There are several research papers on gender and grammatical redundancy — one, titled “German Grammatical Gender Manages Nominal Entropy,” explains how the patriarchal tool of gendered articles is the secret weapon of the vaunted German economy.

            3. EH

              Why does it matter?

              It matters because gendered pronouns convey very helpful information for almost all people, almost all the time. We live in a world where gender matters, and given basic biological differences that is unlikely to change any time this century. The argument to restrict pronouns ignores the communicative value, which is why it’s insensible.

              The main improvement in gendered pronouns recently at least IMO is the use of terms other than “his” to represent an un-gendered individual. “his” as a generic gives incorrect information sometimes, which isn’t ideal communication.

            4. SHG Post author

              Is there such a thing as an “un-gendered individual”? We’re all gendered, even if we’re not thrilled with the equipment.

  5. EricSlusser

    Thanks for the responses, everybody.
    I’m still not convinced; isn’t it the case that some other languages lack gender pronouns? Maybe I’m still missing something that will shock me into repentance once I’ve perceived it.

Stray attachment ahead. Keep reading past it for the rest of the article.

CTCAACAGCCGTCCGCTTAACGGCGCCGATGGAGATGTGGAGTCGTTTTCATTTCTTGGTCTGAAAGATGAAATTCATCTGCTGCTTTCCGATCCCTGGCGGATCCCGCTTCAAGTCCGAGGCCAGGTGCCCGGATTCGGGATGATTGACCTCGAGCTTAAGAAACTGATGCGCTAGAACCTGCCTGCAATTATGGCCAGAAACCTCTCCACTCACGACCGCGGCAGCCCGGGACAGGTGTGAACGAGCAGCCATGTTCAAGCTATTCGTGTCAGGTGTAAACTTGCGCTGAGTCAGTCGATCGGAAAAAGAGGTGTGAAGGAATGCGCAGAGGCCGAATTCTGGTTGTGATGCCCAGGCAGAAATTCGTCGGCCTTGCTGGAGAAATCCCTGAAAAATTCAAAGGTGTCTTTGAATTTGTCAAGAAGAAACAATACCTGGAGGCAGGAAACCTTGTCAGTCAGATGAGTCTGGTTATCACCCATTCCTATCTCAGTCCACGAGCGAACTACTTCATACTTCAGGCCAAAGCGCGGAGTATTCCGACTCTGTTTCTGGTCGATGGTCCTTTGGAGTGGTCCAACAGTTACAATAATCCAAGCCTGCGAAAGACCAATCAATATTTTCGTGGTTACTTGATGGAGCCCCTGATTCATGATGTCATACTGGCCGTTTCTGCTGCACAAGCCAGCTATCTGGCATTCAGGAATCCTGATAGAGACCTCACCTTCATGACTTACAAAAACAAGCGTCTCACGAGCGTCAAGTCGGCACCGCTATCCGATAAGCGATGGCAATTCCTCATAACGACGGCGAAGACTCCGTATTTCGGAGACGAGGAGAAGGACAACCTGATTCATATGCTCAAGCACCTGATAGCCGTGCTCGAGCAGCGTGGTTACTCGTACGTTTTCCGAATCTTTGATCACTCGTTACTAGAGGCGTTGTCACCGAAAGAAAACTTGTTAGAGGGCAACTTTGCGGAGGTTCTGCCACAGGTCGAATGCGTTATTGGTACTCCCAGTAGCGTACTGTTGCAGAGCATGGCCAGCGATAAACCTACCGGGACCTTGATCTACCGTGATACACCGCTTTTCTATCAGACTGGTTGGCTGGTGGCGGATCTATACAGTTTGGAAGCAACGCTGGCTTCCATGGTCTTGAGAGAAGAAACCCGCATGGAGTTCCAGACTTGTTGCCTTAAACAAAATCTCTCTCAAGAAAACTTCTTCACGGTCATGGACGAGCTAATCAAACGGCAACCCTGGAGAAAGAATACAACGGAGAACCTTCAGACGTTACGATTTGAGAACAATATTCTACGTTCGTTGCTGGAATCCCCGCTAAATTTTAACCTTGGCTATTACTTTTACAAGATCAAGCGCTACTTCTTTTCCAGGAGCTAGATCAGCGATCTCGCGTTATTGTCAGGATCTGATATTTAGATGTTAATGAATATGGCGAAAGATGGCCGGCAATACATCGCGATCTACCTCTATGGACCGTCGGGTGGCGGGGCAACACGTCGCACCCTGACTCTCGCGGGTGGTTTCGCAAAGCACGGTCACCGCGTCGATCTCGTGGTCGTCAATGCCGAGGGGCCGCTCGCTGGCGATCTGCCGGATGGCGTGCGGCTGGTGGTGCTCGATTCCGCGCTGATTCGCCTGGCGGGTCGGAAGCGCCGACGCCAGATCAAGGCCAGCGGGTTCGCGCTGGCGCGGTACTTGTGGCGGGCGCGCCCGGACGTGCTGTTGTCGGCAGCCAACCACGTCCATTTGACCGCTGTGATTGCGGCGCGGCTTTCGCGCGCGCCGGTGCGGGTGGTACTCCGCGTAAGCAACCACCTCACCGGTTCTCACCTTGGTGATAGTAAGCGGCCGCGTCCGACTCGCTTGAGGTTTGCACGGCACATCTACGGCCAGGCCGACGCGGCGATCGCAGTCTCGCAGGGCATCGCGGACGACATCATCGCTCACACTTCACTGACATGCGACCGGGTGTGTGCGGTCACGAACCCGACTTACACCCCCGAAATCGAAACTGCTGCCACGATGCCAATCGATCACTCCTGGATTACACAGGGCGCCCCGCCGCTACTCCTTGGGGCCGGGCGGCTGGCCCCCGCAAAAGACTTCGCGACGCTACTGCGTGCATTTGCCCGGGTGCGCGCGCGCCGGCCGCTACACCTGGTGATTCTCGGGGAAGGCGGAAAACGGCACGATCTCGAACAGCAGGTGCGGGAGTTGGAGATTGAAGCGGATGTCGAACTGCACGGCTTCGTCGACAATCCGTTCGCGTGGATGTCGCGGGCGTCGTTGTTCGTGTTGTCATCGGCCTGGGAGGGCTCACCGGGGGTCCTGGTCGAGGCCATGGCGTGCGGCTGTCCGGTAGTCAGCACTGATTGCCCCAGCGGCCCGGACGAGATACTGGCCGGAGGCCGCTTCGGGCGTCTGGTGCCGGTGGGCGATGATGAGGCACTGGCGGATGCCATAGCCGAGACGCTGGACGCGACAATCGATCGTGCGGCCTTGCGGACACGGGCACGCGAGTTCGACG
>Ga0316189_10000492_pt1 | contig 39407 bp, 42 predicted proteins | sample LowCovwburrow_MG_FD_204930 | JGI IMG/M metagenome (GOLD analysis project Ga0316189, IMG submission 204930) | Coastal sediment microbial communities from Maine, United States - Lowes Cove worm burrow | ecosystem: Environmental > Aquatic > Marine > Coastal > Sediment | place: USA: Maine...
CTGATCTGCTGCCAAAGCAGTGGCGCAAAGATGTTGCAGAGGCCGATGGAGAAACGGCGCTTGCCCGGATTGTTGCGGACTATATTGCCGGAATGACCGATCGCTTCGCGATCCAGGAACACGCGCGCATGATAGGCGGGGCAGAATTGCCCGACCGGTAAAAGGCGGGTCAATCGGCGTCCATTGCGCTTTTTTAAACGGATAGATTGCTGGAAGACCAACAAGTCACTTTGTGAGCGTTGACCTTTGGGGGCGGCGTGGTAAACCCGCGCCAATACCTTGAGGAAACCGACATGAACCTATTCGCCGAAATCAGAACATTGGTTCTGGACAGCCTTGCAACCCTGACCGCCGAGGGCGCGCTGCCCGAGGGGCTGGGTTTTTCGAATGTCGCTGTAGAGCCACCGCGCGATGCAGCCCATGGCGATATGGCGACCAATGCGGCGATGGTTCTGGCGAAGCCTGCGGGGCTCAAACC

EH, do you mean the singular “they”? Well, the issue there is it erases the lived experience of single people like me. (I am not multiple people. And I also don’t have a girlfriend. Or boyfriend.) 😉
    SHG, as to “un-gendered individual,” there are intersex people with ambiguous equipment, although maybe doctors can classify them with enough inspection and tissue samples. This comment thread has inspired me to look up some fascinating articles on wikipedia. So thanks!

    1. Dragoness Eclectic

      Whoever commented on it is right, the ‘reply’ button disappears when the conversation gets nested deeply.

      As far as I can tell, fiction writers have mostly settled on ‘they’ for unknown or ambiguous gendered people, because it’s actually a permitted, if archaic usage in English, and improvised portmanteaus like ‘zie’ (for he/she) and ‘zer’ (for his/her) sound like you’re inserting random foreign words into your writing for no reason, and their meaning was only understood by a small subculture. The ugliness and awkwardness of expressions like “he/she” and ‘his/her’ should be obvious. “It” is dehumanizing. Using ‘he’ for unknown gender conveys the impression that the default and normal state of life is to be male, and females are a special exception that has to be noted, and if not noted, probably don’t exist/aren’t wanted.

      So ‘they’ it is.

      1. SHG Post author

        Using ‘he’ for unknown gender conveys the impression that the default and normal state of life is to be male…

        Meh. It conveys nothing. It’s just an arbitrary rule of language, as “keep to the right” is an arbitrary rule of the road. It’s not that right is better than left, but that everybody has to play by the same rules or they crash.